Title: Torah IQ: The Great Torah Riddle Book
Author: David Woolf
Torah IQ by David Woolf is a compendium of riddles on the Torah, holidays, festivals and various halachot that will keep your family riveted to the Shabbos table long after the cholent has released its soporific properties.
The book had its beginnings when Woolf was running a youth group on Shabbat mornings in Congregation Bnai Torah in Toronto. Rather than give a dvar Torah to an already saturated day school crowd, he asked them three riddles each week either on Jewish holidays, the parsha or halacha and let the kids shout out the answers. As some of these kids later went on to participate in the International Bible Contest in Israel, Woolf was challenged to come up with some pretty intelligent riddles. Also included at the end of the book are some fairly difficult brain teasers.
After two decades of amassing riddles, the book was finally completed after Covid inspired Woolf (and gave him time) to complete the manuscript.
The book has a plethora of haskamot from rabbis in Canada and in Israel. There are over 1,500 questions. Along with some regular riddles to which you might know the answers, there are many more obscure and fascinating references. For example:
Who was the first person to have a guard dog?
Who were turned into monkeys for their sins?
Name an instance when you would read from the Torah on five consecutive days but none of them would include reciting Hallel.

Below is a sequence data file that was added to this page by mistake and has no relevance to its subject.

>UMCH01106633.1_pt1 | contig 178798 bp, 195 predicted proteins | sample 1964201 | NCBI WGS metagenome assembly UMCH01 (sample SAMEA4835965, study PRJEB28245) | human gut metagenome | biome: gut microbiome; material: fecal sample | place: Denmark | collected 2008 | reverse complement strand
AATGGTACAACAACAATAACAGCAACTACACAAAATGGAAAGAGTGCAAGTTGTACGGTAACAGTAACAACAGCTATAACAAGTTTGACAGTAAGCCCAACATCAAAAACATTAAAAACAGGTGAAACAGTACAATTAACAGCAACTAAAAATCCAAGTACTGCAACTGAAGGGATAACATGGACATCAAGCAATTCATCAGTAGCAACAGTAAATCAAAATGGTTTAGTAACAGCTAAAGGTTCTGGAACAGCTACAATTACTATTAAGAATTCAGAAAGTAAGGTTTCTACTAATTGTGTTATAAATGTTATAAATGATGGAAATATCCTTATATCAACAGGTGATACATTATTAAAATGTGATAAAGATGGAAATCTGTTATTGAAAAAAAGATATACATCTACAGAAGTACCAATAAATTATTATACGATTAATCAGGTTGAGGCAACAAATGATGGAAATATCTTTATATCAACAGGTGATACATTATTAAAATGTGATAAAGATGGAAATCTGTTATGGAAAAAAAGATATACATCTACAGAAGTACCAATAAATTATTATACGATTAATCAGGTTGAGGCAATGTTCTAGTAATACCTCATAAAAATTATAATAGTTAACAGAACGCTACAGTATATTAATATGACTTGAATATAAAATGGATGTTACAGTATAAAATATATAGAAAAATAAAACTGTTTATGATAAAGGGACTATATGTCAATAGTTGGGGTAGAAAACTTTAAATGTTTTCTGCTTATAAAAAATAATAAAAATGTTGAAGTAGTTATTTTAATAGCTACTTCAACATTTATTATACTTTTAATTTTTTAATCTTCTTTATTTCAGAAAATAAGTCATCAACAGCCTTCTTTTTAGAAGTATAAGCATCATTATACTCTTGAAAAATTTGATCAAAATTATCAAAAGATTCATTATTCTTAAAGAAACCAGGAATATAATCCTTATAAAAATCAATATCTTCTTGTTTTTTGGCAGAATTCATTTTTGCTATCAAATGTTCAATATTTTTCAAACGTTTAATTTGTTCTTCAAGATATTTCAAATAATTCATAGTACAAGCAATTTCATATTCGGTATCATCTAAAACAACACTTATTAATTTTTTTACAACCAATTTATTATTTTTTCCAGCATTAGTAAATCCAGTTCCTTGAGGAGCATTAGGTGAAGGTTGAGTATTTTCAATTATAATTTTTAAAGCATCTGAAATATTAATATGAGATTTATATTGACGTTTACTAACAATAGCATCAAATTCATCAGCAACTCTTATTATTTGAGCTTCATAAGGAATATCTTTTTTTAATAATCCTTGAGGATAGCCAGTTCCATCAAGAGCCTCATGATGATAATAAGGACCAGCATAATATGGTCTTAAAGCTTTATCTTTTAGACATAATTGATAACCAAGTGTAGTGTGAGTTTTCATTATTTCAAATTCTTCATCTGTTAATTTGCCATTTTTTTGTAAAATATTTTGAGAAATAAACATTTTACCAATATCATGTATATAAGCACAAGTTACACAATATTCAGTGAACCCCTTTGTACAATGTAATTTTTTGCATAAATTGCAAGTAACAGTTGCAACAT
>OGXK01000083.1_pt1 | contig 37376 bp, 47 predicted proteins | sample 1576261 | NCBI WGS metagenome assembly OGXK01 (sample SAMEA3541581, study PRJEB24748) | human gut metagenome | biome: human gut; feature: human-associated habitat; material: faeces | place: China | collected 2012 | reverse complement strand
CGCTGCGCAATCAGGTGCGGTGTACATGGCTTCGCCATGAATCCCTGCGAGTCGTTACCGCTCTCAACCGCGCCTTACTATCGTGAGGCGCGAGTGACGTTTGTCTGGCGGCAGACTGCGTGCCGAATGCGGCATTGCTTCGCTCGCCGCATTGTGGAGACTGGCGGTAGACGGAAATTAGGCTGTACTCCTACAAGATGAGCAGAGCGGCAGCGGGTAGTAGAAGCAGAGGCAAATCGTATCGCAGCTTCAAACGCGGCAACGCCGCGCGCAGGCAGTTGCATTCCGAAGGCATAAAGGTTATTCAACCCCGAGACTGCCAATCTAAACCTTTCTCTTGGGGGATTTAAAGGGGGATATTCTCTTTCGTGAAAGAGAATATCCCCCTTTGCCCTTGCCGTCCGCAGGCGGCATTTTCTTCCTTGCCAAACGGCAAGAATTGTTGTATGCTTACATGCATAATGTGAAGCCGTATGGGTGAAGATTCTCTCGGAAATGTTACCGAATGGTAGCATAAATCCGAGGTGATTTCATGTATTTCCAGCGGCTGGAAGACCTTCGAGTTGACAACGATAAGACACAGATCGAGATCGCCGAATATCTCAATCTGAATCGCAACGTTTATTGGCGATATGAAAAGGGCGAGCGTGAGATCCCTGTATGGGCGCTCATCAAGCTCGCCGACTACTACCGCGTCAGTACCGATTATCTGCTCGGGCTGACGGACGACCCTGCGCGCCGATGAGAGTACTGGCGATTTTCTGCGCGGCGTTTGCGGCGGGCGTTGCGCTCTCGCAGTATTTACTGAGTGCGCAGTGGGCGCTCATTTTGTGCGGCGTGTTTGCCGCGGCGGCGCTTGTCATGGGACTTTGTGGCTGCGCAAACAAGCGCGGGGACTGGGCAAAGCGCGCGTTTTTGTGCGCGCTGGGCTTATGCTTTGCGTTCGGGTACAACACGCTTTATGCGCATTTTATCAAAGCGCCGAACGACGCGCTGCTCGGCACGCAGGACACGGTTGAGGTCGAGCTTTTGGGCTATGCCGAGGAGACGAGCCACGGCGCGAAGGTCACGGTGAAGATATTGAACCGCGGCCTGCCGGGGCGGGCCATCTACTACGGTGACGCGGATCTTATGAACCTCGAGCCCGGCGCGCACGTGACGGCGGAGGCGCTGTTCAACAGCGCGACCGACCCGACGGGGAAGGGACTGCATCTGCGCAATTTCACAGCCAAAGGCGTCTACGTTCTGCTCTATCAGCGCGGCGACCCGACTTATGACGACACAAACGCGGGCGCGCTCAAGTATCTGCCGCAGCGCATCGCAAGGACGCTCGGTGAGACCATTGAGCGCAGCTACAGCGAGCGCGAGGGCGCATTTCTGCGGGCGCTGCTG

Who was the first person to study with Rashi?
Where would you be if you appointed a shaliach to light Chanukah candles for you but not recite the blessings?
I’ll give you the answer to two of them:
Kain was the first person to have a guard dog to protect him from people wanting to kill him.
Rashi’s father was the first person to study with Rashi. (Get it?) You’ll need to purchase the book to get answers to the others and many, many other fascinating questions.
The book has something for every age and learning level and is a fun way to learn about the Torah and its mitzvot. Not everyone can write or relate a dvar Torah, but everyone likes and can ask a riddle. Although the questions seem simple, the answers are deep, and explaining them can spark much discussion as well as fun at the Shabbos table.
As Woolf writes, “The development of this book is another example of the links in our chain of tradition; it connected my rebbeim and my teachers who inspired me to value the vast ocean of Torah commentary, with the young participants of the Bnai Torah Youth Minyan who were the main testing ground for many of the questions that appear in the book.”
There is also an overlap of topics. When I mentioned to Woolf that I was disappointed there was only one question about Bnot Tzelaphchad (my favorite story in the Torah), he pointed out that Bnot Tzelaphchad are mentioned in other places in the book. And of course you can add your own riddles.
Here’s one from Noach’s ark (my second favorite parsha): How many fish died during the flood? Answer: None. The fish were spared. So don’t feel guilty about eating your gefilte fish because there are plenty of fish in the sea. (Carp live in freshwater but you get the idea.)
This book is full of trivia but is not a trivial pursuit. Torah IQ is a great tool for parents, Shabbaton leaders, Parshat Shavua teachers, youth group leaders, rebbes, Bible quiz contestants – well, just about everybody. And it makes a great bar mitzvah present!
“Our family Shabbat table, which was always graced with many guests representing the wide spectrum of Jewish observance, was brought alive by discussion of the riddles of the week,” says Woolf. “My hope is that it does the same for the reader’s Shabbat table.”